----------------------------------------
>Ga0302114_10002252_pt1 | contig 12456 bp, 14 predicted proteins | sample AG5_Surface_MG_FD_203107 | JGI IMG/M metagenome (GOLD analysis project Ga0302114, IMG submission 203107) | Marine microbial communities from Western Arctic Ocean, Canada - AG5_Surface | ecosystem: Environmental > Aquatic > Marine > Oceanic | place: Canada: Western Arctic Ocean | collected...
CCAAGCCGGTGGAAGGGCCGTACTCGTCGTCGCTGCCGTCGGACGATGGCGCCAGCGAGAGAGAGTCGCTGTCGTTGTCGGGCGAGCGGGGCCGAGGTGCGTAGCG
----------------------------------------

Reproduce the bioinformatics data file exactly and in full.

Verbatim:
>Ga0302114_10002252_pt1 | contig 12456 bp, 14 predicted proteins | sample AG5_Surface_MG_FD_203107 | JGI IMG/M metagenome (GOLD analysis project Ga0302114, IMG submission 203107) | Marine microbial communities from Western Arctic Ocean, Canada - AG5_Surface | ecosystem: Environmental > Aquatic > Marine > Oceanic | place: Canada: Western Arctic Ocean | collected...
CCAAGCCGGTGGAAGGGCCGTACTCGTCGTCGCTGCCGTCGGACGATGGCGCCAGCGAGAGAGAGTCGCTGTCGTTGTCGGGCGAGCGGGGCCGAGGTGCGTAGCG